What’s next for the richest ‘social currency’?

Nicole Gardner
Nicole Gardner
June 9 . 2min read

As cold and flu season hits and winter sets in, for the first time in 16 years Codral will not be encouraging us to soldier on with our busy lives. Not surprisingly given the pandemic, the 2020 campaign for this iconic cold and flu brand sees a major pivot driving flu sufferers to soldier on at home.

Before now, it has seemed almost insulting to encourage flu sufferers to stay home and do nothing other than get better. We’re busy people, and busy people are important people! We can’t simply pull up the doona, sip hot lemon drinks and be seen to have time to rest and recover. 

Being ‘busy’ has, for the best part of the last decade, been a status symbol – arguably more so than affluence, a large real estate portfolio or even royal ancestry. Bellezza, Paharia and Keinan noted in their 2016 article “Conspicuous Consumption of Time: When Busyness and Lack of Leisure Time Become a Status Symbol” that individuals perceived to be the most busy were associated with highly desirable human characteristics of competence, ambition and importance. 

Being ‘busy’ has, for the best part of the last decade, been a status symbol – arguably more so than affluence, a large real estate portfolio or even royal ancestry.

So, if your response to the innocent question of “how are you?” was anything less than “crazy busy”, “slammed” or “I have no time” then you’d be forgiven for feeling there was something wrong or something missing in your life. If your phone wasn’t constantly pinging and your calendar full of meetings, appointments, volunteering, personal training and more, then a self-perception that you were failing – especially compared to your busy friends and colleagues – was perfectly understandable. 

But COVID19, social distancing and enforced isolation has changed all that. It’s stripped our lives pretty much bare. And let’s face it, all this newfound enthusiasm for baking, jigsaws or ZOOMba is not only mildly annoying, but an obvious attempt to fill the void. 

Many behavioural scientists are claiming this marks the decline of consumerism and our addiction to over-filling our calendars and our cupboards as we learn to appreciate downtime and a bit of space. 

Let’s face it, all this newfound enthusiasm for baking, jigsaws or ZOOMba is not only mildly annoying, but an obvious attempt to fill the void.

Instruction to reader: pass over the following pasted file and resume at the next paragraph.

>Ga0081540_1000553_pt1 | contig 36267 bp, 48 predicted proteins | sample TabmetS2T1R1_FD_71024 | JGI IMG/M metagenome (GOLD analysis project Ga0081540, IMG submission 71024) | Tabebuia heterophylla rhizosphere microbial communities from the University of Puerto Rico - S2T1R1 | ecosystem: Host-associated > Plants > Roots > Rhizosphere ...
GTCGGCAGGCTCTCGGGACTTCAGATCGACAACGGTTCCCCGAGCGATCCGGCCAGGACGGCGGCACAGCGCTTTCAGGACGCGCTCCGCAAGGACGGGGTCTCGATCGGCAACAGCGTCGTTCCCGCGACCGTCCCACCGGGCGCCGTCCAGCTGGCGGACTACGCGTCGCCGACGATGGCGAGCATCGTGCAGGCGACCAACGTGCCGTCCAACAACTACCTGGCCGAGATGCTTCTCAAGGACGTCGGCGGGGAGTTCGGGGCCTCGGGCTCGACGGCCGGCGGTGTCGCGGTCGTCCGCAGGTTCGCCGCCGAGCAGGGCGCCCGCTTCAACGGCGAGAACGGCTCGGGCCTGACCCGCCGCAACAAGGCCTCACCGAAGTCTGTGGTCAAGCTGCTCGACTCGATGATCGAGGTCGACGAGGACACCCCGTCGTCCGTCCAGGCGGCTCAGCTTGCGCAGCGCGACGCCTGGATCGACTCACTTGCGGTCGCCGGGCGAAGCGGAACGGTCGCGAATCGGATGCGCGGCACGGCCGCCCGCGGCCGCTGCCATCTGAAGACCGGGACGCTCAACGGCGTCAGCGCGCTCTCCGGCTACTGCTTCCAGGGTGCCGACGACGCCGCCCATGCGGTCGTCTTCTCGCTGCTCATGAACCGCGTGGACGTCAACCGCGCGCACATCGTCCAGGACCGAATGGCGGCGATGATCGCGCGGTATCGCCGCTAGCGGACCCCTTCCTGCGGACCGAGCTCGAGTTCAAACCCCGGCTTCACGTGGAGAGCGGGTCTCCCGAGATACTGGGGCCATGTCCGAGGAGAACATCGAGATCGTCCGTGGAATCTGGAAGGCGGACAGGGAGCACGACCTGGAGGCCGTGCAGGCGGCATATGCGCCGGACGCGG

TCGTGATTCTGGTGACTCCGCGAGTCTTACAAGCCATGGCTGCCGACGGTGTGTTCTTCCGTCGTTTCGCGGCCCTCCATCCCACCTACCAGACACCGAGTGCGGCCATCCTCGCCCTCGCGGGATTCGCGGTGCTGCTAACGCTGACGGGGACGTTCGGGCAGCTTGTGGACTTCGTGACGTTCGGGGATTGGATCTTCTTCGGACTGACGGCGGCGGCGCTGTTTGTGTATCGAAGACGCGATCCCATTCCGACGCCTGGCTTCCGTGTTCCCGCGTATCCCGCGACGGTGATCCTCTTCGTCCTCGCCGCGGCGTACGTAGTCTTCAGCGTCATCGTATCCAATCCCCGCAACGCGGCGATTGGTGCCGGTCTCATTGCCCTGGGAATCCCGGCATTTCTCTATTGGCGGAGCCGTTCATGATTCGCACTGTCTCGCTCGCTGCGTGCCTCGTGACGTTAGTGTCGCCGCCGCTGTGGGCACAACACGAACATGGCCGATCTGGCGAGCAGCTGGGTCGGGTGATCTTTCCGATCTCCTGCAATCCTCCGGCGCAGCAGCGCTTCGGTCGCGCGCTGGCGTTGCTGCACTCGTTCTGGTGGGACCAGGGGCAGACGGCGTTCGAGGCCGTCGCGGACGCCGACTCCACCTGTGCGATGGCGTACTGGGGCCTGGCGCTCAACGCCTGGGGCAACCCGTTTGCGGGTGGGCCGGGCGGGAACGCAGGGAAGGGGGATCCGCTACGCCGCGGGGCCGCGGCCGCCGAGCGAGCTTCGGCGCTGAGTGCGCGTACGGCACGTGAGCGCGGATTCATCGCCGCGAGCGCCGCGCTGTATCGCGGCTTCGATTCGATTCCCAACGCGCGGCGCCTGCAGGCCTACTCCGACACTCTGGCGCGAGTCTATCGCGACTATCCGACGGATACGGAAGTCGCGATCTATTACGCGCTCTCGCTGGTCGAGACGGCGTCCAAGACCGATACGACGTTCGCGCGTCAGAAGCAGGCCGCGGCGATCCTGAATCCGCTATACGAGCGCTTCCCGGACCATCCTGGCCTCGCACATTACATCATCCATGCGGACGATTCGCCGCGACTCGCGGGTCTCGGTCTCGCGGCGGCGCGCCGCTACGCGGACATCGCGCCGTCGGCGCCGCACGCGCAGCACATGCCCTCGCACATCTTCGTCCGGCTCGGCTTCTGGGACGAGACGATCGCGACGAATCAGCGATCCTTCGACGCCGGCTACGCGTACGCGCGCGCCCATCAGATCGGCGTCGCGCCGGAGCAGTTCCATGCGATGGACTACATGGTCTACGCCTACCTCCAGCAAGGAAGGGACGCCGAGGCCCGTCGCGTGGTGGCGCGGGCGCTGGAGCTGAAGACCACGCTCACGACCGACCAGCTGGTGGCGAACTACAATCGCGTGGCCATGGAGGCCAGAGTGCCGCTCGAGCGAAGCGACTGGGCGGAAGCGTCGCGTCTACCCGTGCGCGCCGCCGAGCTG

If this is so, where will we find our new social bragging rights? 

Will we finally embrace JOMO and seek higher order in “selectively engaging”?  Will time out will be more highly-prized than time on? Will the ‘richest’ amongst us break free from the cult of busyness to seek a well-ordered way of life with time to think, relax and dream? 

Imagine it now. When asked “what are you up to this weekend” the most impressive responses come from those that say “making sure I maintain my 8 hours sleep a night” or “needle-craft” as opposed to a long list of brunches, bands and bevvies with mates.  

Advertising both influences and reflects social norms so will we see a shift in our focus from away from the endless stream of busy mums, time poor millennials, overworked thirty pluses and retirees who refuse to slow down?  

Perhaps we will see a retro shift back to advertising like that in the 1979 Cussons Imperial Leather TVC where rather than being beholden to his success, the affluent businessman savours the freedom it brings while enjoying a leisurely bubble bath on a private jet next to his family!  

Isolation has made us slow right Where will we find our new social bragging rights?

Personally, I suspect post YOMO 2020 (Year of Missing Out), the cult of busyness will quickly resume as we make up for all the activities, adventures and experiences we have had to forego. But perhaps, just perhaps, we will also value our ‘busy’ currency a little less.  

 

Nicole Gardner

Nicole Gardner
Author

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